• The drives must be logically defined as part of an array
  • A RAID level must be selected and implemented
  • Filesystem, volumes, and partitions must be created on the array

There are many steps required that involve specialized RAID and storage knowledge. The entire process requires careful planning and execution to avoid mistakes that could result in RAID problems or data loss.

Potential for Errors During Rebuilds

When a failed drive in a RAID 5, 6, or 10 array needs to be replaced and rebuilt, there is a period of vulnerability:

  • The array is operating in a degraded state on reduced redundancy during the rebuild
  • The long rebuild time with large drives increases chances of a second drive failure
  • If errors occur during the rebuild, they can potentially spread
  • Rebuild needs to be monitored and errors properly corrected

Rebuilding RAID arrays is a complex process that requires expertise to complete successfully. Any mistakes can lead to permanent data loss or array failure.

Difficult Troubleshooting and Repair

Troubleshooting and repairing RAID array problems requires specialized skills and knowledge:

  • Determining root cause of issue can be difficult with multiple components
  • Advanced knowledge of RAID controller logs and error codes is needed
  • Identifying failed or failing drives requires testing tools and expertise
  • Repairing software RAID configurations is complex
  • Recovering from multiple drive failures requires advanced skills

Without expertise in storage systems and RAID technology, it can be very difficult for the average IT generalist to repair RAID issues. Often advanced vendor specific training is required.

Added Administrative Overhead

Ongoing maintenance and monitoring of RAID arrays adds to administrative overhead:

  • Monitoring drive health status takes additional time
  • Changing failed drives must be carefully planned and scheduled
  • Performance tuning and optimization is more complex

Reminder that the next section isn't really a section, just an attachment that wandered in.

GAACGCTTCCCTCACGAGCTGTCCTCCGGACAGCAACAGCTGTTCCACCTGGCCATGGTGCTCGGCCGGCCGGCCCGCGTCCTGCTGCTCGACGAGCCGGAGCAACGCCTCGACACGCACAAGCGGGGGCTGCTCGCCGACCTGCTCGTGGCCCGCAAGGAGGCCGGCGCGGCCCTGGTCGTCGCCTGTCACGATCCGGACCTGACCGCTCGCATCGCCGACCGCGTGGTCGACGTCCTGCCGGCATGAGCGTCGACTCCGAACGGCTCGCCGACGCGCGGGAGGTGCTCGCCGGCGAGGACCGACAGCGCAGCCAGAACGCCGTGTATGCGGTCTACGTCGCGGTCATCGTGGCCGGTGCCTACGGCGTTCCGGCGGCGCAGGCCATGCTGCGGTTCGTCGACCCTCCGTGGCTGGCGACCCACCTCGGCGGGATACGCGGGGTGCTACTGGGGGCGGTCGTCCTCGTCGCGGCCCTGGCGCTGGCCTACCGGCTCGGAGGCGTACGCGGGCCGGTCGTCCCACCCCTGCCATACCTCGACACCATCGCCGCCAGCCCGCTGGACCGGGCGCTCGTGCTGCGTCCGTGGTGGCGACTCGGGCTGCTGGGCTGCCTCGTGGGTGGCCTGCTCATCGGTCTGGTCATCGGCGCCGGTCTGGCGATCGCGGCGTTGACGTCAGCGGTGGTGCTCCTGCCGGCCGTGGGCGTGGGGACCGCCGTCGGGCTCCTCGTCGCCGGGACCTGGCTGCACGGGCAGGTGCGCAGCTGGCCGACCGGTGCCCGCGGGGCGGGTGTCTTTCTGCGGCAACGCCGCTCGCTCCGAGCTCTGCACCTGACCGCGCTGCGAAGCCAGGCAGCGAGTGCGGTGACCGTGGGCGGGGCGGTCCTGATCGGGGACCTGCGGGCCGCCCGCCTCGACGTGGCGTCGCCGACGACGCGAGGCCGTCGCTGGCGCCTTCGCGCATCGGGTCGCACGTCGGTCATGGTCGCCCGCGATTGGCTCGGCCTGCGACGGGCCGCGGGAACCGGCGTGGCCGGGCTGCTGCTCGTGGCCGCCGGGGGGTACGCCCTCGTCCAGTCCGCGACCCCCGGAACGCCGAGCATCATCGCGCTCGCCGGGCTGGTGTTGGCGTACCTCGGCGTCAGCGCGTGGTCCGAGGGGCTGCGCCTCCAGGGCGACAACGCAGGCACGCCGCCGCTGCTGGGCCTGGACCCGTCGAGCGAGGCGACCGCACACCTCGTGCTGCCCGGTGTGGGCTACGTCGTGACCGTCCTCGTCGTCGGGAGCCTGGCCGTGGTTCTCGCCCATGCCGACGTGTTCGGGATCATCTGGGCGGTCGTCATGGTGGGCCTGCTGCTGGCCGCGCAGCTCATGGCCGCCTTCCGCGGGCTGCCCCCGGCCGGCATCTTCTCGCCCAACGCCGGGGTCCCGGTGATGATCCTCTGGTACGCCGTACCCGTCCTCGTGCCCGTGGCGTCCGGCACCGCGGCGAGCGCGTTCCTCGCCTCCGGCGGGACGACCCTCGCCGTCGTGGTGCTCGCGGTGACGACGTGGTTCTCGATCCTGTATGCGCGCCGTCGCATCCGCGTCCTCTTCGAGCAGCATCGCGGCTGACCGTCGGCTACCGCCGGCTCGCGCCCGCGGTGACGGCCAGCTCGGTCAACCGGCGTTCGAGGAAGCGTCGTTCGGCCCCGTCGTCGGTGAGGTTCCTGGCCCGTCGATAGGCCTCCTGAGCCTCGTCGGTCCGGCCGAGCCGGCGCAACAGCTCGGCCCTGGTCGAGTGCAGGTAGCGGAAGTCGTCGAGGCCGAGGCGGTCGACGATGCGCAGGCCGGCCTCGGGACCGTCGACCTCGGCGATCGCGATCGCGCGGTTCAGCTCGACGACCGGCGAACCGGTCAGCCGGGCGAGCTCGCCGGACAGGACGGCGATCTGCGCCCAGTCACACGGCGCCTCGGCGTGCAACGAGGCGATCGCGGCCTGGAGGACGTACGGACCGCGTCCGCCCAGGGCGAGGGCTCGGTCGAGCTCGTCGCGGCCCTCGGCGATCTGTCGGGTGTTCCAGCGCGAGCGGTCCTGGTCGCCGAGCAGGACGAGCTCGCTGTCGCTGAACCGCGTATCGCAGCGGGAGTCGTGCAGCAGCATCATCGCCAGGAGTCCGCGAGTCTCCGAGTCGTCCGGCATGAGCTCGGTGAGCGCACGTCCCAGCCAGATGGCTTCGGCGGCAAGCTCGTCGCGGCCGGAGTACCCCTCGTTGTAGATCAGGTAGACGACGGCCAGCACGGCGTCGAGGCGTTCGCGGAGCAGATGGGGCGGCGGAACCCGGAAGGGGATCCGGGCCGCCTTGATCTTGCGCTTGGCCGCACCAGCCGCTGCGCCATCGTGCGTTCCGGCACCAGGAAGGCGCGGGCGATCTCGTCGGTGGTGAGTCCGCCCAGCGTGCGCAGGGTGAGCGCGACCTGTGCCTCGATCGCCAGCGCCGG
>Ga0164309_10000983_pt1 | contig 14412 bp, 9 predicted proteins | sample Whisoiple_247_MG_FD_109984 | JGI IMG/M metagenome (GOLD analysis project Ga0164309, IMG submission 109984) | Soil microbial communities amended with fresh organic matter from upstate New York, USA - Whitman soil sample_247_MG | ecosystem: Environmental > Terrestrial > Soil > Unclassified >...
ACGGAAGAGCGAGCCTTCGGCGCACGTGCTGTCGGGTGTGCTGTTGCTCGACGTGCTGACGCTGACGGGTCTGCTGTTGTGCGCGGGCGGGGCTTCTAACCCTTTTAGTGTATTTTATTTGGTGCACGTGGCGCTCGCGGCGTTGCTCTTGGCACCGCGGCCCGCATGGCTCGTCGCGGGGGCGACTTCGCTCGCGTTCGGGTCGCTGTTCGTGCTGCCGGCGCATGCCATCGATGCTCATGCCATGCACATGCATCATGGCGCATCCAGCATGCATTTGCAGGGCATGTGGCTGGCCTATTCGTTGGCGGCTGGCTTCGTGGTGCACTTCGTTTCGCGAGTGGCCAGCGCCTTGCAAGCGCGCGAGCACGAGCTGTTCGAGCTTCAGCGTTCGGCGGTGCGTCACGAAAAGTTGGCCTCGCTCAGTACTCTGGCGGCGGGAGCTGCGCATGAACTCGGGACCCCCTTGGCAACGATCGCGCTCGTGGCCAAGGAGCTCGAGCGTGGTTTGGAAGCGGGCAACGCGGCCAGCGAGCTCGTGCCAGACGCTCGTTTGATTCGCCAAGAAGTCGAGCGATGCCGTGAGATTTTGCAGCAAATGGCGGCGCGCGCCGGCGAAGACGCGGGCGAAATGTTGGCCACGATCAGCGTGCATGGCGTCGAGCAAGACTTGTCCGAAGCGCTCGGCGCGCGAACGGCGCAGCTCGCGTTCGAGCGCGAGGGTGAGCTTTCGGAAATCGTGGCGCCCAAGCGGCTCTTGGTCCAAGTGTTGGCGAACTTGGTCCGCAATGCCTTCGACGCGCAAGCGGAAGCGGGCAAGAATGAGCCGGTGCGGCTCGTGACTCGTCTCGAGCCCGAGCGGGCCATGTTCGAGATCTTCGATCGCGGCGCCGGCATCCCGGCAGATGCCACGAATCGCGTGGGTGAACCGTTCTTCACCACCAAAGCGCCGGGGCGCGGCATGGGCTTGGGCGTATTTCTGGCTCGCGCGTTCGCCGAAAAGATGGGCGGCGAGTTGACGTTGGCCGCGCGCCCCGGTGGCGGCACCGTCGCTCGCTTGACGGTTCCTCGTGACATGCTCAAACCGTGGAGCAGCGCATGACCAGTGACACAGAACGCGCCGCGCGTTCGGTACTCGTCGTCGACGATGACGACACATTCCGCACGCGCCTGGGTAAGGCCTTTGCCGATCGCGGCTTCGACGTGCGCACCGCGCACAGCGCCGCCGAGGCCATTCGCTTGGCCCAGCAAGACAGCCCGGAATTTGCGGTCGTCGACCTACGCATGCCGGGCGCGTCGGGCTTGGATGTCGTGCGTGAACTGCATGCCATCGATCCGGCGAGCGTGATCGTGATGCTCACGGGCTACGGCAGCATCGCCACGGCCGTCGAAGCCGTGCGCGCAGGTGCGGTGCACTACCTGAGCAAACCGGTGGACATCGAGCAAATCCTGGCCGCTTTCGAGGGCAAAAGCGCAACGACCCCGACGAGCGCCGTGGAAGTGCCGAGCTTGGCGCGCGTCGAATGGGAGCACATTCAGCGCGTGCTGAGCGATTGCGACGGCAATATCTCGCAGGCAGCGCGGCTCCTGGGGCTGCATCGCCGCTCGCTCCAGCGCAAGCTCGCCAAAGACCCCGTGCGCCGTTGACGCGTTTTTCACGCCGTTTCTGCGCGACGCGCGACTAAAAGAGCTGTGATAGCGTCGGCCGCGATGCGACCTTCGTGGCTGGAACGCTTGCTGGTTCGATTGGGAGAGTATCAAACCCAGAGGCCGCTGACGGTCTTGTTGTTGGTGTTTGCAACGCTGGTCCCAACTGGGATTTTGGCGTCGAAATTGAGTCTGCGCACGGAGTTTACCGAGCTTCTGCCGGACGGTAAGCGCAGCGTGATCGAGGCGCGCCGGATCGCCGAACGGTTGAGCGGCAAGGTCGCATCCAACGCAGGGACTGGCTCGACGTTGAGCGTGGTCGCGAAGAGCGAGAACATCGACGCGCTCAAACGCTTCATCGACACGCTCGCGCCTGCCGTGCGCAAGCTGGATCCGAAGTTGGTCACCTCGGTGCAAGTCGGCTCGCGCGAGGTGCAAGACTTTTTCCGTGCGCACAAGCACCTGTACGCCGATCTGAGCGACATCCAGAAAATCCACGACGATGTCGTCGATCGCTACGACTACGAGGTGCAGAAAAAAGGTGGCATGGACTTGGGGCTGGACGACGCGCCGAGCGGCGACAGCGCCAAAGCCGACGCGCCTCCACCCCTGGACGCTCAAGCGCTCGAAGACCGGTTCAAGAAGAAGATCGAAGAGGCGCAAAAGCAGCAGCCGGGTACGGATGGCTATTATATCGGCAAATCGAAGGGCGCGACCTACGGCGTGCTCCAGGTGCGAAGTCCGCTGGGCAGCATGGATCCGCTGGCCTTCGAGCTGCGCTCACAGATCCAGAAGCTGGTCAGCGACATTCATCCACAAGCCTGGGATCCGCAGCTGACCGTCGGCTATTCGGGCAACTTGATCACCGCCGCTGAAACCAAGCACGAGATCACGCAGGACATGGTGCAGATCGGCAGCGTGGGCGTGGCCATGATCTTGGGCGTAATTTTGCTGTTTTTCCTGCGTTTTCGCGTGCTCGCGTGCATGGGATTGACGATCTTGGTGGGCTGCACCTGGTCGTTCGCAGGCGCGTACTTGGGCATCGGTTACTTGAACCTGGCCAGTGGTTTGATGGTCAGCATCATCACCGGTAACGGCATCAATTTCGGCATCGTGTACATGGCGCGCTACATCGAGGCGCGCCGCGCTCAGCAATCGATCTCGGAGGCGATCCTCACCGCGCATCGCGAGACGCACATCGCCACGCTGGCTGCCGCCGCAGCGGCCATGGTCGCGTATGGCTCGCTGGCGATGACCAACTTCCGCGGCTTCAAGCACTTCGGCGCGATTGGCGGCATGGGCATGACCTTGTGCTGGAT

• Upgrades and migrations require more planning
  • Additional backups may be needed for protection

This extra administrative work must be accounted for in IT staffing and processes. Without proper ongoing RAID management, availability and performance can suffer.

Increased Storage Costs

In most cases, implementing RAID adds to the overall storage costs:

  • Need for additional drives adds hardware acquisition costs
  • Advanced RAID controllers are more expensive than basic disk controllers
  • RAID can require more disk enclosures for extra drive bays
  • Additional hardware maintenance and support fees are required
  • The drives themselves may be more expensive enterprise models

The financial costs of the extra hardware, maintenance, and support should be considered against the benefits when deploying RAID.

Vendor Lock-In

Using proprietary RAID controllers and software often leads to vendor lock-in:

  • Replacing RAID cards requires matching vendor and features
  • Software RAID makes it hard to switch operating systems
  • Advanced features may require specific vendor options
  • Vendors go out of business or discontinue products

This lock-in reduces flexibility to use alternative storage options. Migrating to different RAID solutions may be difficult.

Decreased Portability

RAID arrays are less portable than single disk drives:

  • Moving or migrating arrays requires moving multiple disks
  • Need for identical hardware environments
  • Recreating hardware RAID configurations is difficult
  • Software RAID has limited portability between systems

The practicality of transporting RAID arrays between locations or platforms is limited compared to standalone disks.


While RAID can provide significant benefits like increased performance and fault tolerance, the main downside is increased complexity. The additional hardware, configuration requirements, specialized skills, costs, vendor lock-in, and portability challenges add complexity compared to standalone disk storage. Organizations need to weigh this complexity against the specific benefits for their use case when considering RAID. Experienced storage administrators also need adequate training and resources to manage and support RAID arrays to avoid technical issues and data loss. Carefully planning RAID deployments and managing complexity is critical to success.